This text is a printed script from the famous Oberammergau Passion Play, published on the occasion of the 350th anniversary of that town’s production. According to local history, the people of the German town of Oberammergau, during a particularly deadly plague season in 1634, gathered together and swore to God that, if He would end the plague, they would put on a Passion Play once every ten years in return. According to the story, from that day, nobody else in the town died of the plague, and they have been putting on the play ever since. This text includes these and other historical details in a preface from Josef Forstmayr, the Ecclesiastical Counsellor and Priest of Oberammergau. Forstmayr not only tells of the origin and progression of the town’s Passion Play, but he also spends a lengthy paragraph addressing charges of anti-Semitism that have long been attached to the town’s play script. Aside from the script and preface, this text contains a number of useful, if odd, additions, including a calendar of performance dates for the 1984 production, a complete cast list and, at the very end, a number of advertisements for the various souvenirs that could be purchased. This short text opens up avenues of discussion ranging from the religious aspects of this particular cycle play, as well as contemporary political implications and the material/commercial aspects of the play.
Banki, Judith Hershcopf. What Viewers Should Know About the Oberammergau Passion Play, 1980. New York: The American Jewish Committee, 1980. Print.
This short pamphlet offers a detailed look at why the 1984 play text of the Oberammergau Passion Play addressed concerns about anti-Semitism. Banki offers a detailed yet concise account of why Jewish groups had protested against the Oberammergau Passion Play. The text is broken into sections, looking at the modern attempts to make the Oberammergau script less offensive (“Attempts at Reform”), and an attempt to dispute the claims of the traditionalists that the offensive material had a Biblical authority. Banki addresses a number of key issues, from the portrayal of Pilate to the question of Barabbas’ true crime. This text, in addition to being useful as part of a lesson on Oberammergau—which is probably the best known and longest running mystery play—is also useful for discussions of audience, modernization, and the function of dramatic texts in history.
Shapiro, James. Oberammergau: The Troubling Story of the World’s Most Famous Passion Play. New York: Pantheon Books, 2000. Print.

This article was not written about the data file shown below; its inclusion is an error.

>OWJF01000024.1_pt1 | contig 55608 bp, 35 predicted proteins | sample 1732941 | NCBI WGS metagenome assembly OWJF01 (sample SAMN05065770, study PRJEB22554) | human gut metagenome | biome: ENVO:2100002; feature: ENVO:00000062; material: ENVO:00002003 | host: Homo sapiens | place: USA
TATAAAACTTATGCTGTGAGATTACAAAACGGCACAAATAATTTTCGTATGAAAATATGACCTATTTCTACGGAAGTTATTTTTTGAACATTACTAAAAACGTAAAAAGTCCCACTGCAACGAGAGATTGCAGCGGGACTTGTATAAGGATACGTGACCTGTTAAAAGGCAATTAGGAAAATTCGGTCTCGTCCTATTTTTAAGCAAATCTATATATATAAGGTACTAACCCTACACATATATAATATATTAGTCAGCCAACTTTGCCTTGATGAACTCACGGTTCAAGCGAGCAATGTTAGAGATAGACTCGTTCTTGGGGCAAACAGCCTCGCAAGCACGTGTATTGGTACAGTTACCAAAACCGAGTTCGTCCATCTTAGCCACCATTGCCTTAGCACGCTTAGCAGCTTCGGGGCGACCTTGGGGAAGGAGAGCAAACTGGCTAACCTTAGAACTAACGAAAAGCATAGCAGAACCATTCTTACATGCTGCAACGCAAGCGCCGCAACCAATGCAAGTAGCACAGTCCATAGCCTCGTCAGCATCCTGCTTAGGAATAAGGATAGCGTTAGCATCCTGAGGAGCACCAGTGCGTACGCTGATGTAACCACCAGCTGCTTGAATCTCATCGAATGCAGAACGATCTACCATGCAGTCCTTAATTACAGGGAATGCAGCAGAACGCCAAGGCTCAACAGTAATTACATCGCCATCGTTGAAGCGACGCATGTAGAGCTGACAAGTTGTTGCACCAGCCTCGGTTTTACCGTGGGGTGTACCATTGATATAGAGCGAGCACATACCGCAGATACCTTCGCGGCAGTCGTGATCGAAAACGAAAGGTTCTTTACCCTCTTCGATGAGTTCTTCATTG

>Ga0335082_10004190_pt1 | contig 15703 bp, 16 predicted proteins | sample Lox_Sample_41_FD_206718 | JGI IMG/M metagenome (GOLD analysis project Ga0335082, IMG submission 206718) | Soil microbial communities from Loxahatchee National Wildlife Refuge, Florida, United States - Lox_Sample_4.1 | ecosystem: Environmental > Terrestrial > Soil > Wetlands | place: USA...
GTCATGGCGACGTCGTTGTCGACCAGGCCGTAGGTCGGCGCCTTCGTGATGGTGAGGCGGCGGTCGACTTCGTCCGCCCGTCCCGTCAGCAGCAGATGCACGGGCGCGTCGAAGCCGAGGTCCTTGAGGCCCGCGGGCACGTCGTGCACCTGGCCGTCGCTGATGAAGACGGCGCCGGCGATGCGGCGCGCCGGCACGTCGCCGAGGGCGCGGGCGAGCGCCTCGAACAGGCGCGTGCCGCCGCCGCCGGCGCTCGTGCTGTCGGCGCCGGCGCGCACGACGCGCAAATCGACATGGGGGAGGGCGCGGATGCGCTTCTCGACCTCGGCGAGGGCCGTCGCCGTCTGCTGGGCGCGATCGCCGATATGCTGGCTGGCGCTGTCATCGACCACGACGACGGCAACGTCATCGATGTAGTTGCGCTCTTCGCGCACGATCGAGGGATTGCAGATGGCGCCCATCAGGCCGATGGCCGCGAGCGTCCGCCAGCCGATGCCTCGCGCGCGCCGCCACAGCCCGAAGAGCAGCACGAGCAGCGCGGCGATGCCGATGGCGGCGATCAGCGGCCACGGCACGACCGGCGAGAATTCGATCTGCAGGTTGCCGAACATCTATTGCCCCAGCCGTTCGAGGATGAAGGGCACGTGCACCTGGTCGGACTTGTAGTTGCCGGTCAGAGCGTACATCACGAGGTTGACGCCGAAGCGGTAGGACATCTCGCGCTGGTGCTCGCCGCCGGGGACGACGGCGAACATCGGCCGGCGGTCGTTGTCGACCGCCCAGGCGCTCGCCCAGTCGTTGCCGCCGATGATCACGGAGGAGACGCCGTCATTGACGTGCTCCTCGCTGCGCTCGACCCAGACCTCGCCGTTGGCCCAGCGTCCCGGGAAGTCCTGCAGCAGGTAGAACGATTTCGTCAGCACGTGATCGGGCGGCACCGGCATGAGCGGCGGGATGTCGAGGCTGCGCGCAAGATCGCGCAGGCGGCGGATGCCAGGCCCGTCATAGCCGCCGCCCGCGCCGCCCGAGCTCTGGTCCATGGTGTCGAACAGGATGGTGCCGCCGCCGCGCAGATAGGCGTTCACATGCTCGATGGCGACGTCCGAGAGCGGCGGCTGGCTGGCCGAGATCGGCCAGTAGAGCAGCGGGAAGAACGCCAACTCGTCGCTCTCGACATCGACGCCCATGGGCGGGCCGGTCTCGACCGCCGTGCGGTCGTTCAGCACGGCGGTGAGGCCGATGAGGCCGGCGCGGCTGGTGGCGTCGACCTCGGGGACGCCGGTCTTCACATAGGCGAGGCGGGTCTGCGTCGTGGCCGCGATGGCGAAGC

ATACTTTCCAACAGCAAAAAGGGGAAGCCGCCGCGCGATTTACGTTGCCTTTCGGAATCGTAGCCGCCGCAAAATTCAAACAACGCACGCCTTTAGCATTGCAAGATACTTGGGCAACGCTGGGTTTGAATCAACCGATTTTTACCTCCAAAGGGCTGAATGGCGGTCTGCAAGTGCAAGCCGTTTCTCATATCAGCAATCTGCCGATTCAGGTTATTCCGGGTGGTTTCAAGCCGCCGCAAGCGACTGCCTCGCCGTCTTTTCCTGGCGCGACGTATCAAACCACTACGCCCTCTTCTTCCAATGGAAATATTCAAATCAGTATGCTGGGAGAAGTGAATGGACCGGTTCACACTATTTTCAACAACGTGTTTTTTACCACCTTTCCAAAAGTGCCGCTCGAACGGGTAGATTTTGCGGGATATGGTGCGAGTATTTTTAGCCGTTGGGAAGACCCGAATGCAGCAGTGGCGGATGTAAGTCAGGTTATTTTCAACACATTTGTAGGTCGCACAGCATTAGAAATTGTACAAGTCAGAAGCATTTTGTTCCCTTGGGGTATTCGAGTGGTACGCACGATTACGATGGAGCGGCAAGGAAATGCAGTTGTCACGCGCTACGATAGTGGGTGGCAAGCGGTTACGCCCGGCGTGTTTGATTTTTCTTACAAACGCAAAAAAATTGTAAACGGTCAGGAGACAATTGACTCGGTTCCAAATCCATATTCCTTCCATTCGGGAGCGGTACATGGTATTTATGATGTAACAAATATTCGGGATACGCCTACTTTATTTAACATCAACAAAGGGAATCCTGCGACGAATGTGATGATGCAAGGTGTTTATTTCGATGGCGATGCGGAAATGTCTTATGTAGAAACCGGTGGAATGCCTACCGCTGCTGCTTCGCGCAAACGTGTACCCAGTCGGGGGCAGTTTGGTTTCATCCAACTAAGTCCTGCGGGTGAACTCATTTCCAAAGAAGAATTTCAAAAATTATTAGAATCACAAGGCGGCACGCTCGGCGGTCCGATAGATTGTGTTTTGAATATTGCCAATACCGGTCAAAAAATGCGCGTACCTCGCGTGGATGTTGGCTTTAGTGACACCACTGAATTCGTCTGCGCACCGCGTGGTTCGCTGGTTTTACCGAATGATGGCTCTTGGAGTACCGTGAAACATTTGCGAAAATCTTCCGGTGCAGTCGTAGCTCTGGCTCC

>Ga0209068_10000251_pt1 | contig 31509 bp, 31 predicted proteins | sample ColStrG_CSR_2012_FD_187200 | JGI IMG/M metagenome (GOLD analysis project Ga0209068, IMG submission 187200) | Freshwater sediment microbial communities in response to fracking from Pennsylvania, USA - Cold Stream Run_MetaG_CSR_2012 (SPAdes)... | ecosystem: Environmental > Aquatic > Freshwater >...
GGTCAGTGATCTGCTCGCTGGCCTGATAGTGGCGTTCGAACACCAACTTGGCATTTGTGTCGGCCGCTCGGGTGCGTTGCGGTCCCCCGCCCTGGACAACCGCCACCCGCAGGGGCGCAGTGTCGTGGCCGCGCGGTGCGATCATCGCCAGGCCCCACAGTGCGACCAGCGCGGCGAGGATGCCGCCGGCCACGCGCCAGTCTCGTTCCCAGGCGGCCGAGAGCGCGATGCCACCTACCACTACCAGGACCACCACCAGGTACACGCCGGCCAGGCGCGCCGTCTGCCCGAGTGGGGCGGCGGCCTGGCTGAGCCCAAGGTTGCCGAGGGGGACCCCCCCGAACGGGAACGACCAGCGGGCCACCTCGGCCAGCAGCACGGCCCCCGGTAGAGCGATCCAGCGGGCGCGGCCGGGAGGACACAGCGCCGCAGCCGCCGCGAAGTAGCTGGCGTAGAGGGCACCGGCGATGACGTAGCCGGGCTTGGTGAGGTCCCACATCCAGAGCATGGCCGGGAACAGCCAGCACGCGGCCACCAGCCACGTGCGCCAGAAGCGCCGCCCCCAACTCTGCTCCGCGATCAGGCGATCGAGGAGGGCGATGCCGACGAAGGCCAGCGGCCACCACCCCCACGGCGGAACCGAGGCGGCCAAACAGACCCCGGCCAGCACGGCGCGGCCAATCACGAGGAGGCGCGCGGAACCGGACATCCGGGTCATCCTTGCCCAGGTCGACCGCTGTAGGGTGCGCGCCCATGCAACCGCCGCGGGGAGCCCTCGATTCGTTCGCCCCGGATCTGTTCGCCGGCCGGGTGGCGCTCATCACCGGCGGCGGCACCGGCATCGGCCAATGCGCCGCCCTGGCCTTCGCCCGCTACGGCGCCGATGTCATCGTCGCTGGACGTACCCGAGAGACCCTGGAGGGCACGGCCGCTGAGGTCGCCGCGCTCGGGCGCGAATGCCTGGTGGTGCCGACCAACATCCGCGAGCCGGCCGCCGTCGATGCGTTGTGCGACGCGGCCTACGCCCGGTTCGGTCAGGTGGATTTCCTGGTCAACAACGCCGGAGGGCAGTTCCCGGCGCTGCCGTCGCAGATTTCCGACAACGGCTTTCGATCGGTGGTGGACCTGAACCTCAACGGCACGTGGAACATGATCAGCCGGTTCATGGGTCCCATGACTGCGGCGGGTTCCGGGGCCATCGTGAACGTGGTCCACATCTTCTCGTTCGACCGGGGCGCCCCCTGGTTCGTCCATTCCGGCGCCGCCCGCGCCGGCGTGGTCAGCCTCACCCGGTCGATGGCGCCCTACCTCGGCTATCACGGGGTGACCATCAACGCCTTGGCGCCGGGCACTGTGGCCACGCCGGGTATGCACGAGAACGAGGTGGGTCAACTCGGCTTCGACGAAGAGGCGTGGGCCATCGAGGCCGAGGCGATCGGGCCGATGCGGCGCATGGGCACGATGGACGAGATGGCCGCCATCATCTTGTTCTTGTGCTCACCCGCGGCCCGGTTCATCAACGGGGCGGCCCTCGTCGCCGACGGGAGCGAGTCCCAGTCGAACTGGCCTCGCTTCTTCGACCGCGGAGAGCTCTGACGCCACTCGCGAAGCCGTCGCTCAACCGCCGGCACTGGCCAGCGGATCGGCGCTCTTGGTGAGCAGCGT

Shapiro, right from his brief preface, outlines his conflicting interests regarding the Oberammergau Passion Play. As a theatre historian, he is intrigued by the long performance history of the play and the way that it has come to define the town. As a scholar who engages with the links between art and anti-Semitism, he is disconcerted by the play’s virulent anti-Jewish tones—tones once praised by none other than Adolf Hitler. Shapiro, best known for his book 1599: A Year in the Life of William Shakespeare, offers the best of both of his worlds in this study, which was written during the preparation for the millennial production of the Oberammergau Passion Play—a production that, for the first time, would be directed by the reformers of the town rather than the traditionalists. Shapiro’s text offers five chapters, each looking at different aspects of this famous play, and the sleepy town that hosts it once a decade. He opens with an account of the history of the town and the play, demonstrating through interviews, photographs and historical records how the town and the play have grown to be almost indistinguishable from one another (Chapter One—“Next Year in Jerusalem”). He proceeds to offer chapters on staging, the myths that have grown around the history of the play, the now infamous visit by Adolf Hitler in 1934, and the tension between tradition and the individuals who perform in the plays. Shapiro’s academic trademark—his incredibly readable tone—is on full display in this text, which often reads more like an engaging documentary film than the critical text that it is. As such, this text, particularly in combination with the 1984 play script and the 1980 pamphlet by Banki, could be particularly useful for students interested in anything from history, World War Two, and topics in religion, to commercial aspects of staging, family traditions and small town politics.
Jesus Christ Superstar. Dir. Norman Jewison. Universal Studios, 2004. Film.
Jesus Christ Superstar 2012 Live Arena Tour. Dir. Laurence Connor and Nick Morris. Universal Studios, 2013. Film.